The Looking Glass
The Locket Trilogy
“It is silent now, the blizzard has paused and left the moment still. I think about them both at such times — roaming the shadowlands of remembrance amidst the shards of my broken heart.”
Hunter Bell’s diary
The Looking Glass, the second book of The Locket Trilogy, is aptly named, for it is about seeing the reality of ourselves: to see a true reflection of who we are.
It is the story of Hunter Bell, a Presbyterian minister turned gambler and the founder of a gold camp named Bethel. (Which you may remember was Esther’s hometown in The Locket.) He is running from the bitter memories of his past, his ministry, and ultimately, from his God.
Venturing into a blizzard to chase away wolves drawn close to his cabin by hunger, Hunter finds a beautiful young woman in the snow, wounded by the wolves and half dead with the cold. Her name is Quaye McGandley, and she is an Irish woman sold into marital slavery to a brutal husband who brought her to America against her will. As Hunter nurses her back to health, he finds that his tender ministrations to Quaye have opened his heart to his greatest fear– that he might love again.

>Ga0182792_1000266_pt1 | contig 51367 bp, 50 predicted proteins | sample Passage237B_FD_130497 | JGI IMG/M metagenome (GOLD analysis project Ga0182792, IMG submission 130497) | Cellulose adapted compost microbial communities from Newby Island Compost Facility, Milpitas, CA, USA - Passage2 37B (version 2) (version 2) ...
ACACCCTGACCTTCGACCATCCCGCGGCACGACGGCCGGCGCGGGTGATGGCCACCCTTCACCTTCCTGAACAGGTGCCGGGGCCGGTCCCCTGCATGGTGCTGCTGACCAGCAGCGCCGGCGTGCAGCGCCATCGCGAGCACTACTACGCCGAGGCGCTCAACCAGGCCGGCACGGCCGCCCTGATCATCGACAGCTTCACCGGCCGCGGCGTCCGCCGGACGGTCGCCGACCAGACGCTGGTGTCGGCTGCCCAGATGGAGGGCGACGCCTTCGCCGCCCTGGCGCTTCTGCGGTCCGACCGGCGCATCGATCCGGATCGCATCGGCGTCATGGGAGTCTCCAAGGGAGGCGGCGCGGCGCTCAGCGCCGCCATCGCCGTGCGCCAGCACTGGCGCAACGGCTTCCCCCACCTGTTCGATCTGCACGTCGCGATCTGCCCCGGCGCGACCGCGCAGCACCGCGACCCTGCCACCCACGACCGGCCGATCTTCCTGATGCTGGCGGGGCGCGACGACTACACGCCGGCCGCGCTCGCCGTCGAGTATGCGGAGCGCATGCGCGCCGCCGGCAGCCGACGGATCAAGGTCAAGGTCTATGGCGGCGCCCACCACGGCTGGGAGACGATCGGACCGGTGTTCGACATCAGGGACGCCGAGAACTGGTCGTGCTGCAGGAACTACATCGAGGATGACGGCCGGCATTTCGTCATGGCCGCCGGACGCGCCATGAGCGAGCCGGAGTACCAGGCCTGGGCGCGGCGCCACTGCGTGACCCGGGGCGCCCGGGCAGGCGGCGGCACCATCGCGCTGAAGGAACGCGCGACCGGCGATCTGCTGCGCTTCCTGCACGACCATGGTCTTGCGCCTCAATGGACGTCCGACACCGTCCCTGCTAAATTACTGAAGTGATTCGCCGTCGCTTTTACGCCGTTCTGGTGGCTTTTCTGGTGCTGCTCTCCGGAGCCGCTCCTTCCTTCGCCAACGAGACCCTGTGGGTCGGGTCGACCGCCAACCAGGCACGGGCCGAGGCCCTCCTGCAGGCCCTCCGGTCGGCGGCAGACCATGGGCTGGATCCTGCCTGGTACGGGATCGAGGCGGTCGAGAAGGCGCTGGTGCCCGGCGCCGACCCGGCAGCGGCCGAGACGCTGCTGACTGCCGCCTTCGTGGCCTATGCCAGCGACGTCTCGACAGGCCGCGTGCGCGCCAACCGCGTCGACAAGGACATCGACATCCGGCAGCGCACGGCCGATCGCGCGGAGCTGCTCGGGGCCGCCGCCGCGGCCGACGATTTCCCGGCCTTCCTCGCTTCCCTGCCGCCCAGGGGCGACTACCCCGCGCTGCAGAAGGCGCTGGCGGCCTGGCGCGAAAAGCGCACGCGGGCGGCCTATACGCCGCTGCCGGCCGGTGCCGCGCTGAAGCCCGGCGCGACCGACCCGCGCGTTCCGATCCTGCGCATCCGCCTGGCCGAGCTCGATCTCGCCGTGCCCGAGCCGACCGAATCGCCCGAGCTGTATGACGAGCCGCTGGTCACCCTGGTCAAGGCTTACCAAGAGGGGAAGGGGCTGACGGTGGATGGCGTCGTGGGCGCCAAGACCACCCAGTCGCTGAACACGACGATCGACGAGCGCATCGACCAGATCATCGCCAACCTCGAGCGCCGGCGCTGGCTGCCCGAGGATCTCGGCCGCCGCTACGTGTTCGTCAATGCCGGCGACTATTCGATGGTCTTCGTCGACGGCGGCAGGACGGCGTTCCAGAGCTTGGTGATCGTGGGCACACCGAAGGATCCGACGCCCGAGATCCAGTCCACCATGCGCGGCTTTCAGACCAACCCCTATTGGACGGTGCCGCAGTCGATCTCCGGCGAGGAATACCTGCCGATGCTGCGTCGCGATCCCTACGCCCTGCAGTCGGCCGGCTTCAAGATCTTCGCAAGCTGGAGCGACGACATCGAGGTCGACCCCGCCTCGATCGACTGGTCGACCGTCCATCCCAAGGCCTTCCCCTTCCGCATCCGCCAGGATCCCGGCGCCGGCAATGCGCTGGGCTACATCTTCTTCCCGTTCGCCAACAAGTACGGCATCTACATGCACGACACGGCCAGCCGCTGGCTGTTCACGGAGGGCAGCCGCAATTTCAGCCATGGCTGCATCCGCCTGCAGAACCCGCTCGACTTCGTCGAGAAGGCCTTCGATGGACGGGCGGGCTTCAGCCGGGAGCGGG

Published November 1999
Simon & Schuster
“This ‘story of redemption’ will undoubtedly find its audience.” – Publishers Weekly
“Evans whips up the sort of dramatic intensity he has perfected, and which his legions of fans seem to love.” – Booklist
The Looking Glass contains some of my favorite ‘Diary Entries’ of any of my books. This is, perhaps, the most popular of them: “We see through a glass darkly—but no glass is as dark as the looking glass in which we see ourselves.”